Kenneth Burke defines rhetoric as the “use of words by human agents to form attitudes or to induce actions in other human agents,” and “the use of language as a symbolic means of inducing cooperation in beings that respond to symbols.” Both of these are strongly based on Two observations are worth pointing out here. First, rhetoric is seen as a subset of a larger category, symbolic action. Second, persuasion is central to Burke’s view of rhetoric. Although persuasion involves inducing actions in other human agents, speakers must first seek identification with the other speaker. Therefore a prerequisite to persuading someone is to identify with that person’s speech, attitudes, and ideas. Because speakers gain mutual perspectives through identification, Burke argues that speakers are initially divided. Division results from the human condition of inhabiting a separate physical body; we are physically distinct from one another. If speakers were not initially divided, there would not be a need for a speaker to persuade an audience since the minds of speaker and audience would already be united.
Burke uses the term consubstantial synonomously with identification. Consubstantial refers to a speaker’s identification through various properties or substances, such as physical objects, occupations, friends, activities, beliefs, and values. For example, to call someone a friend or brother is to proclaim him consubstantial with oneself, one’s values or purposes. In addition, Burke relates the sharing of substances to actions; that is, by sharing common substances, such as sensations, concepts, images, and ideas, speakers can be viewed as acting together.
Such considerations are basic to our consideration of whether people speak languages or languages speak people. To put this in Burke’s terms, we might consider language as the scene within which I am the agent/speaker. I then speak language, but with a sense of the language being larger than I, I cannot fail to see ways that my action is limited by the scene. Then again, lokking at language behavior in another way, I am larger than my use of the language. Therefore, it is possible for me to be seen as scene with language as speaker and my ‘control’ of the language viewed as a reduction of the possible acts that the language would choose to say. This in turn leads to an interesting ambiguity and the possibility of comedic understanding of the contradiction of my relationship to ‘my’ language (and, as KB would say, v.v.). This also leads to the second of Burke’s notions that I will discuss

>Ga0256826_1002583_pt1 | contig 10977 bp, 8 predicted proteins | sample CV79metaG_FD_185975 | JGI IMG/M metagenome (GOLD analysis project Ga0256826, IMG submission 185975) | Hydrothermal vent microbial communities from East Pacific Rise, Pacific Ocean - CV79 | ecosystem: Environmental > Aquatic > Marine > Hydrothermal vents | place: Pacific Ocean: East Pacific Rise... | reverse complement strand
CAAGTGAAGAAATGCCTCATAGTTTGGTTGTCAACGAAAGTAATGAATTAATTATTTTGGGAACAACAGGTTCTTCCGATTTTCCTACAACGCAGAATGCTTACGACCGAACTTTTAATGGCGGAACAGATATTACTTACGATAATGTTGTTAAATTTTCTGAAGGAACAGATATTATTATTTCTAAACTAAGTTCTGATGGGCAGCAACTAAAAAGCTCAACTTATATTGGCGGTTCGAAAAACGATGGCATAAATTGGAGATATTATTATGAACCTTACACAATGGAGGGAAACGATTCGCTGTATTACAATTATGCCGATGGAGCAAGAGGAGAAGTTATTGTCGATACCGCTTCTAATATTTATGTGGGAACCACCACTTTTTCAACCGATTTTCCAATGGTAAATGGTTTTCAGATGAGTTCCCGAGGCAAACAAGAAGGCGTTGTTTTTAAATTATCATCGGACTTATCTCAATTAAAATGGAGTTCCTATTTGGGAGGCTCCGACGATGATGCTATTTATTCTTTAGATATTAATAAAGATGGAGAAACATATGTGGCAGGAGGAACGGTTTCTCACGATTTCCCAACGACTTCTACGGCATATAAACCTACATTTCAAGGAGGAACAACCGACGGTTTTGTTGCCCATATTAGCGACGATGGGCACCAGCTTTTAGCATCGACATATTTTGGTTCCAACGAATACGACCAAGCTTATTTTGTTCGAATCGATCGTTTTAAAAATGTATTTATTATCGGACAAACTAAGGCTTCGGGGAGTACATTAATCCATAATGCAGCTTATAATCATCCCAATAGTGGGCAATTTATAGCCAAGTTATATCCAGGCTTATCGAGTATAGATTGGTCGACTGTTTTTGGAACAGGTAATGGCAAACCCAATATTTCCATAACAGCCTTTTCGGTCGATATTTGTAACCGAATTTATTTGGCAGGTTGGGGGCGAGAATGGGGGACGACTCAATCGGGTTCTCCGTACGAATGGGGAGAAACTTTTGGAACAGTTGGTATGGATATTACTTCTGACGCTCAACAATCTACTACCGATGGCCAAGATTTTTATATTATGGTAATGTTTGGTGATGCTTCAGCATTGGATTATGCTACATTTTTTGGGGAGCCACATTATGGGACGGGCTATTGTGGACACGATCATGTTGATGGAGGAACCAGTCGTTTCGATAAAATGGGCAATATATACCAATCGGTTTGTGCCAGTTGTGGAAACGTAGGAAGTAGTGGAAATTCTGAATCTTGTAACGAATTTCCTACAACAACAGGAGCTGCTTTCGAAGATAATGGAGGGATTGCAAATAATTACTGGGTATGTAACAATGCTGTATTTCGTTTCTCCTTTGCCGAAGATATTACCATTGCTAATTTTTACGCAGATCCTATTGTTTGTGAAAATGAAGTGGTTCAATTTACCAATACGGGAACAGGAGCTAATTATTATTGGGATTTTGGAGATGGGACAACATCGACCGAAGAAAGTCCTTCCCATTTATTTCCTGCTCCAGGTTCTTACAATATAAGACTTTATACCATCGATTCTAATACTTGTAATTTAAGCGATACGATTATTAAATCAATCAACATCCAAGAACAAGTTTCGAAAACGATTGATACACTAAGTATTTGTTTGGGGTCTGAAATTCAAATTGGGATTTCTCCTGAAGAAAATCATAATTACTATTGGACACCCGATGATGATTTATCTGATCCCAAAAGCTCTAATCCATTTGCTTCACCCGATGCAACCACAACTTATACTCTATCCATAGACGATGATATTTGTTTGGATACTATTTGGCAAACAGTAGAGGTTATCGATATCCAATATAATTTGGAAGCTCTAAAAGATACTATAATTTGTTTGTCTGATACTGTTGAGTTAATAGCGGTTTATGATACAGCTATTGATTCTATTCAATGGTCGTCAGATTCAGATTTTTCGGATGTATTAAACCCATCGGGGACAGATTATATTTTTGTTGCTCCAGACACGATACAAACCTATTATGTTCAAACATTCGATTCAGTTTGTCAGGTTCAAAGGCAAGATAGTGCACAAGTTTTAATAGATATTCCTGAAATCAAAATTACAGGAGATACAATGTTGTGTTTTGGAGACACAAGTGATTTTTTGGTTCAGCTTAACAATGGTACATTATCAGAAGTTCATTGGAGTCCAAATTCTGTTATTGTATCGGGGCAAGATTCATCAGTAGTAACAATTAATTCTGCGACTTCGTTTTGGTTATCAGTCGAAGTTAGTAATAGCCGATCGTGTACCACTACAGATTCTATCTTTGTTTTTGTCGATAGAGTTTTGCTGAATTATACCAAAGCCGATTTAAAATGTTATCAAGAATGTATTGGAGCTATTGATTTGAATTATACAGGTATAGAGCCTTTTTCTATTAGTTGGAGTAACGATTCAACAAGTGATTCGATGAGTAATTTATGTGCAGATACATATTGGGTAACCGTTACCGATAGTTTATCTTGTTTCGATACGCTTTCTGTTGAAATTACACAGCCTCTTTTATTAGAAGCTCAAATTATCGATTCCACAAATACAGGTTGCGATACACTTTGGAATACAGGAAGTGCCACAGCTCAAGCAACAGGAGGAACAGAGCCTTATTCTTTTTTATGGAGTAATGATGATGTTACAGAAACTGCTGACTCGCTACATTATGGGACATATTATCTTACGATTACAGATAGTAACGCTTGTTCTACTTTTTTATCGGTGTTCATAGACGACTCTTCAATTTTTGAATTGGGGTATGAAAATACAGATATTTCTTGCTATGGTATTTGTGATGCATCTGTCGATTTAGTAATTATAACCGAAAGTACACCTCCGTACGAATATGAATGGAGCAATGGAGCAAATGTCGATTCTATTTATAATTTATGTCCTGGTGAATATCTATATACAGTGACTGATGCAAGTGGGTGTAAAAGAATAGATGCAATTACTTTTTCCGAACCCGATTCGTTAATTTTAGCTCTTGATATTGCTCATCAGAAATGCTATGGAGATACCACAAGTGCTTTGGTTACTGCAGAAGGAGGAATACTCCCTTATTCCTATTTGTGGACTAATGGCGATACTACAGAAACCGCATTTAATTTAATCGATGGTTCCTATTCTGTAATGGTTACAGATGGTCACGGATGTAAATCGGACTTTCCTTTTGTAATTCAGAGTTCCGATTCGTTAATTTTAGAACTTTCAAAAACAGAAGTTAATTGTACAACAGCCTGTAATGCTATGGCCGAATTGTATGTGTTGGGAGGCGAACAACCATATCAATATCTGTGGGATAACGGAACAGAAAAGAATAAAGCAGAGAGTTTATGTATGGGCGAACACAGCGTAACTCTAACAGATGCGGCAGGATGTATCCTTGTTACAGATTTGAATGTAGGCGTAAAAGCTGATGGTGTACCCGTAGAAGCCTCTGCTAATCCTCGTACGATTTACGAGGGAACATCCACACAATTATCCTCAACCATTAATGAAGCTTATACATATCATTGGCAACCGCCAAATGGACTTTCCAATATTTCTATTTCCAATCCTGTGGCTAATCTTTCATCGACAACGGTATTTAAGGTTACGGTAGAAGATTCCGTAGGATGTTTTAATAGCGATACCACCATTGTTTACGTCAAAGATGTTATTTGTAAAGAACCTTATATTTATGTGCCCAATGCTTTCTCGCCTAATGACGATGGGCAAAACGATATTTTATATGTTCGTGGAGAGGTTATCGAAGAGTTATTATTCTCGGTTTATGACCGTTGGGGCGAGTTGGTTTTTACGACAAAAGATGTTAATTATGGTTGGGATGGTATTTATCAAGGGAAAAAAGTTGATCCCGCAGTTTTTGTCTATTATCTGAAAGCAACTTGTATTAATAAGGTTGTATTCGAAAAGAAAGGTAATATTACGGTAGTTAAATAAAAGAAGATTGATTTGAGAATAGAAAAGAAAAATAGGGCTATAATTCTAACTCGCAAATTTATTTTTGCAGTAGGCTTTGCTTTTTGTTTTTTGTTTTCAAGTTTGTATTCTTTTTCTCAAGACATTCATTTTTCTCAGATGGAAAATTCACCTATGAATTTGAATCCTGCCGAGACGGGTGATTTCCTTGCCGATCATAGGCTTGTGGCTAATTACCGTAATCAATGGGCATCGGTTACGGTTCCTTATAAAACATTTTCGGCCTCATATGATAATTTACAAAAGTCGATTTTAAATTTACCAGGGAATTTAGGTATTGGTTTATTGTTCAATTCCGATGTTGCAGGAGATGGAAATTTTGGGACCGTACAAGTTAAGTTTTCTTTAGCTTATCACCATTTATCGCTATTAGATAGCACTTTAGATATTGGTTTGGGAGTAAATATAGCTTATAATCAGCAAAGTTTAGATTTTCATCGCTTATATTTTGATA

For Burke (1992), human motives are revealed through the dramatistic approach. He argues that “Dramatism is a method of analysis and a corresponding critique of terminology designed to show that the most direct route to the study of human relations and human motives is via a methodological inquiry into cycles or clusters of terms and their functions.” (p.235). Language and motives are so inextricably linked that analysts may discover a speaker’s motives just by analyzing the speaker’s rhetorical action.
It is important to note that for Burke, motive does not refer to the speaker’s “cause” or “purpose” for performing an action. Instead, motive is a label for a completed action that is made up of linguistic products. Motives are best realized through the pentadic relationship of terms discussed below.